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3.11. Local Classes

A local class is declared locally within a block of Java code, rather than as a member of a class. Typically, a local class is defined within a method, but it can also be defined within a static initializer or instance initializer of a class. Because all blocks of Java code appear within class definitions, all local classes are nested within containing classes. For this reason, local classes share many of the features of member classes. It is usually more appropriate, however, to think of them as an entirely separate kind of inner class. A local class has approximately the same relationship to a member class as a local variable has to an instance variable of a class.

The defining characteristic of a local class is that it is local to a block of code. Like a local variable, a local class is valid only within the scope defined by its enclosing block. If a member class is used only within a single method of its containing class, for example, there is usually no reason it cannot be coded as a local class, rather than a member class. Example 3-10 shows how we can modify the enumerate() method of the LinkedStack class so it defines Enumerator as a local class instead of a member class. By doing this, we move the definition of the class even closer to where it is used and hopefully improve the clarity of the code even further. For brevity, Example 3-10 shows only the enumerate() method, not the entire LinkedStack class that contains it.

Example 3-10. Defining and Using a Local Class

// This method creates and returns an Enumeration object
public java.util.Enumeration enumerate() {

  // Here's the definition of Enumerator as a local class
  class Enumerator implements java.util.Enumeration {
    Linkable current;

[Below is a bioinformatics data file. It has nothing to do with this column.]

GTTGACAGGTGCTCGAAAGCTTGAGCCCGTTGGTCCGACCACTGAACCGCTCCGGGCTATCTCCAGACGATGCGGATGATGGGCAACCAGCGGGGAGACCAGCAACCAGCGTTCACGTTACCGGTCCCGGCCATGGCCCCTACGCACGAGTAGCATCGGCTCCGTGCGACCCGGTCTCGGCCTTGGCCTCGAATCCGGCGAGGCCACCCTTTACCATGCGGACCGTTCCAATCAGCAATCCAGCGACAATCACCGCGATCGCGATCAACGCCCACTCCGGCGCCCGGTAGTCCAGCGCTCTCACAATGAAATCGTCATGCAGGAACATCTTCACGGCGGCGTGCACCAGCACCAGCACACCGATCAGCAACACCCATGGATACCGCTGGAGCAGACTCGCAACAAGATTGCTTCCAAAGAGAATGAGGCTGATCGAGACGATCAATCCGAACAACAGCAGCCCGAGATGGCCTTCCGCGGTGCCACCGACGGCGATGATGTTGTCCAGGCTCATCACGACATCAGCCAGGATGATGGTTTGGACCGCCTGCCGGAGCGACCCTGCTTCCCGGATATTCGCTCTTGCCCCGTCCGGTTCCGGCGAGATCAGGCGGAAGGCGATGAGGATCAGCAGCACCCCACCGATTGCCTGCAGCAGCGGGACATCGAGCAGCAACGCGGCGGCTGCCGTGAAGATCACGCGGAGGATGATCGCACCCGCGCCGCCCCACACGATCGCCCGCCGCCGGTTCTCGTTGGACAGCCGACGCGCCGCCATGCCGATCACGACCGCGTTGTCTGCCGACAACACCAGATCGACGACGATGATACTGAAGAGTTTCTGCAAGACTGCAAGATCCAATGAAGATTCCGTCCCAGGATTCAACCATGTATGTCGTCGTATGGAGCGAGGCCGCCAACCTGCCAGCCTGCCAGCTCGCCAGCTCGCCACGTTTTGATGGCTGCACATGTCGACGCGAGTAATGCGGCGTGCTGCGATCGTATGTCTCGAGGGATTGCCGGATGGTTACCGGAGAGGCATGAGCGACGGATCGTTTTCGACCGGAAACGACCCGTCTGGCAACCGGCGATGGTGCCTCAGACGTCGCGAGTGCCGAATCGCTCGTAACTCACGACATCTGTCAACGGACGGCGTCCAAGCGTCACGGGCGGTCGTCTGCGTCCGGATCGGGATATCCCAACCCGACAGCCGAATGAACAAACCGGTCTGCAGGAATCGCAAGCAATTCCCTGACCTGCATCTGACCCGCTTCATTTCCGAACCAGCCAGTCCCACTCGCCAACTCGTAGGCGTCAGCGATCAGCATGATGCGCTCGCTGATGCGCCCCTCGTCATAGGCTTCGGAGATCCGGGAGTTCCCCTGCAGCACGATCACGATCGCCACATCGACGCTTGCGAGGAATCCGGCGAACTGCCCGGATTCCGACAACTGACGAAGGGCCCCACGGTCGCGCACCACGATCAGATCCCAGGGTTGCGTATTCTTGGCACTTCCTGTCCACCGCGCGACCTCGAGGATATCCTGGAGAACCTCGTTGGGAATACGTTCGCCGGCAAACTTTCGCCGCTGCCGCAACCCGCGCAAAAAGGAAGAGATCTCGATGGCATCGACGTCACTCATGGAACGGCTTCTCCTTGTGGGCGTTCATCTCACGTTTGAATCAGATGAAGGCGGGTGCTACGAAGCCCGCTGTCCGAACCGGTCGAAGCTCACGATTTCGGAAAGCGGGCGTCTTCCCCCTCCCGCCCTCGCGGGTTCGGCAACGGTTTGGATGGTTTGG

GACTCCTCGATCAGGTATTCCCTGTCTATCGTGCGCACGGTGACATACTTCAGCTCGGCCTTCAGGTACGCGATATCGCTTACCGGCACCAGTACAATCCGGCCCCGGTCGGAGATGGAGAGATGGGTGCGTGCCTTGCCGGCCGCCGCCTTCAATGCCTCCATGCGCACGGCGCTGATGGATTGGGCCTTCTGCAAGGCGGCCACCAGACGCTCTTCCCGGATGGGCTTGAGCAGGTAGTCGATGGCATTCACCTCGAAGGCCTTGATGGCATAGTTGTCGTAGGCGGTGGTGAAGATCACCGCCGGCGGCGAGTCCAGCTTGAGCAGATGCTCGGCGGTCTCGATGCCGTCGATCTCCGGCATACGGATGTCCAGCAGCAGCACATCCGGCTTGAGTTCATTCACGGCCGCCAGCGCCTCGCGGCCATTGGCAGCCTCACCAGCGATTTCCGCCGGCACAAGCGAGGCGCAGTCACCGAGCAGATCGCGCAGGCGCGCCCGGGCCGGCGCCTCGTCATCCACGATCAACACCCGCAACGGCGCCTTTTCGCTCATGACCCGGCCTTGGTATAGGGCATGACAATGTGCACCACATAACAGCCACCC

public Enumerator() { current = head; }
    public boolean hasMoreElements() {  return (current != null); }
    public Object nextElement() {
      if (current == null) throw new java.util.NoSuchElementException();
      Object value = current;
      current = current.getNext();
      return value;

  // Now return an instance of the Enumerator class defined directly above
  return new Enumerator();

3.11.1. Features of Local Classes

Local classes have the following interesting features:

3.11.2. Restrictions on Local Classes

Local classes are subject to the following restrictions:

3.11.3. New Syntax for Local Classes

In Java 1.0, only fields, methods, and classes can be declared final. The addition of local classes in Java 1.1 has required a liberalization in the use of the final modifier. It can now be applied to local variables, method parameters, and even the exception parameter of a catch statement. The meaning of the final modifier remains the same in these new uses: once the local variable or parameter has been assigned a value, that value cannot be changed.

Instances of local classes, like instances of member classes, have an enclosing instance that is implicitly passed to all constructors of the local class. Local classes can use the same this syntax as member classes, to refer explicitly to members of enclosing classes. Because local classes are never visible outside the blocks that define them, however, there is never a need to use the new and super syntax used by member classes to specify the enclosing instance explicitly.

3.11.4. Scope of a Local Class

In discussing member classes, we saw that a member class can access any members inherited from superclasses and any members defined by its containing classes. The same is true for local classes, but local classes can also access final local variables and parameters. The following code illustrates the many fields and variables that may be accessible to a local class:

class A { protected char a = 'a'; }
class B { protected char b = 'b'; }

public class C extends A {
  private char c = 'c';         // Private fields visible to local class